Combustible Celluloid

What Happened to Me in the Dark

Choosing 2002's Best films

by Jeffrey M. Anderson

Was it a good film year or a bad film year? Most critics seem to grumble about the latter, but the fact remains that most film years run about the same. When we reminisce about some great past year, say 1939 or 1962, the bad films have faded away -- with the exception of bad Oscar-winners. They stick around forever.

But that's another story. Good films, truly great ones, stay in the memory on their own power, because they frightened, shattered, warmed or simply made us laugh.

This year, my glass is half-full as I choose to remember the following 15.

1) I'm Going Home
With this love poem to Paris, 94 year-old master Portuguese director Manoel de Oliveira gave us his best and most accessible film. Michel Piccoli is in top form as the aging actor who loses his family in a car crash and tries to keep going with his work; he's so good he performs several scenes with only his feet.

2) Spirited Away
Like last year's Waking Life, Hayao Miyazaki's masterpiece is probably too good to win the Best Animated Film Oscar, so just take it on its own terms: it's a kids movie laced with enough pure nightmare-fed imagination to make it an all-time classic.

3) Far from Heaven
The year's best American film came from the 1950s melodramas of Douglas Sirk. Yet director Todd Haynes was smart enough to borrow only Sirk's autumn-tinged paint set. The hidden anguish raging beneath benign surfaces is all Haynes.

4) Werckmeister Harmonies
This three-hour, black and white Hungarian film by Bela Tarr played for one fleeting week in February at the Castro Theater, but its astonishing vision and hauntingly quiet poetic mood hung over the year like a fog.

5) Adaptation
The finest example of American screenwriting since Pulp Fiction begins with self-reflex and irony but -- amazingly enough -- breaks through the other side to discover a kind of humble truth.

6) The Pianist
Some have accused Roman Polanski of Oscar-baiting with this shattering, wrenchingly powerful Holocaust story showing how Polish pianist Wladyslaw Szpilman (Adrien Brody) eluded the Nazis for five years. But instead, it's a story presented with a dreadful calm, no self-importance and no frills; Polanski's best since Chinatown.

7) What Time Is It There?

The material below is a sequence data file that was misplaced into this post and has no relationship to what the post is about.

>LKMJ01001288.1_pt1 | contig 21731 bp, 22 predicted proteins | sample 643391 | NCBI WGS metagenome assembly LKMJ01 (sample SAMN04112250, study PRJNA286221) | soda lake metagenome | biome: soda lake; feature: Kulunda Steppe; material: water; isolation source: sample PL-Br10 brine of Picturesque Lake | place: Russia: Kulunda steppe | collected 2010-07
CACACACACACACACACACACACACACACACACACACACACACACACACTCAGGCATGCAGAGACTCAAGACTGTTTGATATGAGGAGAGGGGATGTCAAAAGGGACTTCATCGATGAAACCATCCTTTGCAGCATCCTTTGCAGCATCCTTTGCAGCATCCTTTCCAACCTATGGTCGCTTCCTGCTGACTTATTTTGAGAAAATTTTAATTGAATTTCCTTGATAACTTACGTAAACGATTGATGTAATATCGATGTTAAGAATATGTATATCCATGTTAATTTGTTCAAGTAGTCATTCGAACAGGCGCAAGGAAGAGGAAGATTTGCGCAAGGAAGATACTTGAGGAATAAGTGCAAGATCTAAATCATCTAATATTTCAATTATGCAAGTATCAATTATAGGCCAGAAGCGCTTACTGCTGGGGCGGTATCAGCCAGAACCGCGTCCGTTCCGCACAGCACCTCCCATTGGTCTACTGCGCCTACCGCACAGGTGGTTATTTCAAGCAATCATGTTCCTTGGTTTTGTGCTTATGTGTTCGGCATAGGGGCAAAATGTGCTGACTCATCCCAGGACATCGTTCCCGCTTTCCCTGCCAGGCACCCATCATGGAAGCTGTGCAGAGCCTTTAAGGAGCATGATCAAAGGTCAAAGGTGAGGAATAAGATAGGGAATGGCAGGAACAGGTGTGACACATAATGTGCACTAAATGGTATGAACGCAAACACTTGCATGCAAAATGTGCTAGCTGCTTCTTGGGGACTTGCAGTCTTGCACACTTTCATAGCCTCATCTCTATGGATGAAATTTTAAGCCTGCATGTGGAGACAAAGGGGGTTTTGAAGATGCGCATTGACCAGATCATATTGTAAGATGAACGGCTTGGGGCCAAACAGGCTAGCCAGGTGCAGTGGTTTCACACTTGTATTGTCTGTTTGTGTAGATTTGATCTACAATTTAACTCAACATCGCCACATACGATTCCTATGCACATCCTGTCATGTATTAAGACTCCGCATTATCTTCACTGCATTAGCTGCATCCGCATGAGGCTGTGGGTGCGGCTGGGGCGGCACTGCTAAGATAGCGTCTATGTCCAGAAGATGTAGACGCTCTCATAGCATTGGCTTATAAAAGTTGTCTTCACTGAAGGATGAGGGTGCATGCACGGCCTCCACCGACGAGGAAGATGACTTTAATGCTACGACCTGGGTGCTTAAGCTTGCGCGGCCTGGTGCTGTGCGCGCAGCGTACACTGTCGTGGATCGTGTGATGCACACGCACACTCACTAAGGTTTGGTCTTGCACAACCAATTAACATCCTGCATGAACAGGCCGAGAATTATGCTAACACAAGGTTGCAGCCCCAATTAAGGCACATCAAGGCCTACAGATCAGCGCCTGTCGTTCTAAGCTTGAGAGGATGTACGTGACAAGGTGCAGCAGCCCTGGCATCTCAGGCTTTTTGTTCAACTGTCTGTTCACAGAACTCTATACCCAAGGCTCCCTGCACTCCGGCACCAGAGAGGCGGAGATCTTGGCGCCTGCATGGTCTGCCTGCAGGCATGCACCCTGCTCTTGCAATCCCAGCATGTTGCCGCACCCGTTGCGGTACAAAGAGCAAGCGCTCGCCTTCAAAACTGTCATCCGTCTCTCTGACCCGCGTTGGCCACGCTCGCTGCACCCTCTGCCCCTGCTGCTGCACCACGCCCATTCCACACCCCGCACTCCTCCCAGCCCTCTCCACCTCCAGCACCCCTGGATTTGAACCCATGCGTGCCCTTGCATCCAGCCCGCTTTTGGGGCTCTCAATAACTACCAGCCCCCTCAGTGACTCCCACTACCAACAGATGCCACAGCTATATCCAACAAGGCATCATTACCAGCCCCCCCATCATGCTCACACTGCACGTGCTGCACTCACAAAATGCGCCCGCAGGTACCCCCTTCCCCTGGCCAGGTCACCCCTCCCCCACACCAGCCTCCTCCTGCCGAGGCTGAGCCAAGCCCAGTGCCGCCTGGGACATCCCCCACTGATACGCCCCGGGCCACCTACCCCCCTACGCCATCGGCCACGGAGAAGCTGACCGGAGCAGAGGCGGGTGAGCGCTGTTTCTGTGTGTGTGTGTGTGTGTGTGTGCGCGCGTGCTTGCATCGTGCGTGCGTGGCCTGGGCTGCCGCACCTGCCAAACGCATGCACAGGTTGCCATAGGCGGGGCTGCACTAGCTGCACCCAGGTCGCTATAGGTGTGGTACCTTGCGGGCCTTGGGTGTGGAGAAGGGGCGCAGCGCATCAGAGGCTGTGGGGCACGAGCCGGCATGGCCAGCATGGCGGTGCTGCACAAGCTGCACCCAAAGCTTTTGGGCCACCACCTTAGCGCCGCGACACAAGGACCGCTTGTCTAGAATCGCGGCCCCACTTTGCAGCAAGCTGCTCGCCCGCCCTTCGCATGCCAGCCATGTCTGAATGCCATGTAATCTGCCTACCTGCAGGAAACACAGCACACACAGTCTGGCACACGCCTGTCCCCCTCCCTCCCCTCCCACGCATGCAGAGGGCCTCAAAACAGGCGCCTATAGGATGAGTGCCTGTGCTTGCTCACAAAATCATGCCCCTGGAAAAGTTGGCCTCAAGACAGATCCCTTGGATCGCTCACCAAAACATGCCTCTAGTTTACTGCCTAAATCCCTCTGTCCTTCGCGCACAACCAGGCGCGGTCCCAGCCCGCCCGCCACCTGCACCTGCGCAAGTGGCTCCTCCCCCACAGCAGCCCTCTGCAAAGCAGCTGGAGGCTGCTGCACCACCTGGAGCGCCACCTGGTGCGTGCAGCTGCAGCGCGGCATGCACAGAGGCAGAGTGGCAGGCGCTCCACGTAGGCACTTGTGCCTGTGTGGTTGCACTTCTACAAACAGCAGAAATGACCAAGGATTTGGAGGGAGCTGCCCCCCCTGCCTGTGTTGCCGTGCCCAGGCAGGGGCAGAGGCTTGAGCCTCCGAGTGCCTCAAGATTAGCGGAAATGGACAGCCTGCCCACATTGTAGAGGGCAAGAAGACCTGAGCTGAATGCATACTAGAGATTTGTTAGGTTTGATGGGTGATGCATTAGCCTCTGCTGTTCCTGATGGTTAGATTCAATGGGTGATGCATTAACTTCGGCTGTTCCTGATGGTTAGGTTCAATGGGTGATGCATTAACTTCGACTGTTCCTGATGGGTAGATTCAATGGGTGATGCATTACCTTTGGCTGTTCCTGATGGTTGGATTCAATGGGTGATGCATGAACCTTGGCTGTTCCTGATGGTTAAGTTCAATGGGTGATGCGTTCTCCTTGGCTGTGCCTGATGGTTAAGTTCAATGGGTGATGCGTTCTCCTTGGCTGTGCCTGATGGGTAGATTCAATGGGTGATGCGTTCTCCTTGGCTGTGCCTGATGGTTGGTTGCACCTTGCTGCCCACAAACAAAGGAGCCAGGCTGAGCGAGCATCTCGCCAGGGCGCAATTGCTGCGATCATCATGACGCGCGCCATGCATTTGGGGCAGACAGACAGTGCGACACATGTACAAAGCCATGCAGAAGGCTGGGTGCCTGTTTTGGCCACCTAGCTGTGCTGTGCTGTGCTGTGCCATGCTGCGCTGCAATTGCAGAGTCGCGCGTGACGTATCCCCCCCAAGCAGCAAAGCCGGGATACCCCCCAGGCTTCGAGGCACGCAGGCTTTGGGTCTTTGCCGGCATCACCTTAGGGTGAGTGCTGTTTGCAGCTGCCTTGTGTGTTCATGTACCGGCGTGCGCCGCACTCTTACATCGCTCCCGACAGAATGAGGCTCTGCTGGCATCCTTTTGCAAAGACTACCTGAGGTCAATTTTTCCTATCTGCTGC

Taiwan has produced some of the world's finest films over the past 10 years. One masterpiece, Hou Hsiao-hsien's Millennium Mambo, would have made my list had it found a distributor this year. Instead, moments from this odd, wonderful comedy about Tapei and Paris and clocks and The 400 Blows kept flashing through my head.

8) Punch-Drunk Love
Many people hate this Paul Thomas Anderson comedy, which channels Adam Sandler's natural aggression into strange, uncomfortable and ultimately edifying places. Still, its strangely-colored world filled with odd music gave my soul a lovely snuggle.

9) Femme Fatale
Brian De Palma cannot separate cinema from voyeurism, and the delicious guilt that comes with it, and this film most clearly showed his damaged, needy psyche. On top of that, few directors alive possess the raw skill to pull off this film's stunning, bravura opening sequence. It's his best and most crystalline work since Scarface.

10) Gangs of New York
A lesser work by Martin Scorsese, but even one of his good ones is still better than most other films. The sheer exuberance of the filmmaking carries it through -- no one else loves the pure language of film as much.

And five more runners up: In Praise of Love, Merci pour le chocolat, Minority Report, Possession and 25th Hour.

David Cronenberg's Spider would have topped the list had Bay Area viewers been able to see it at any point during 2002. It's his best, most adult film since Dead Ringers. A quietly terse first-person plunge into a warped psychology, Ralph Fiennes stars as the title character, reliving his twisted childhood as if against his own will. The film opens in Bay Area theaters in February.

Honorable mentions to two perfect pairs: director Phillip Noyce for The Quiet American and Rabbit-Proof Fence and director Kathryn Bigelow for K-19: The Widowmaker and The Weight of Water.

Guilty pleasures: Blade II, Friday After Next, 40 Days and 40 Nights, Jason X, Star Wars: Episode II - Attack of the Clones, Soderbergh's Solaris, The Sweetest Thing and Undisputed.

(See also the year's worst.)
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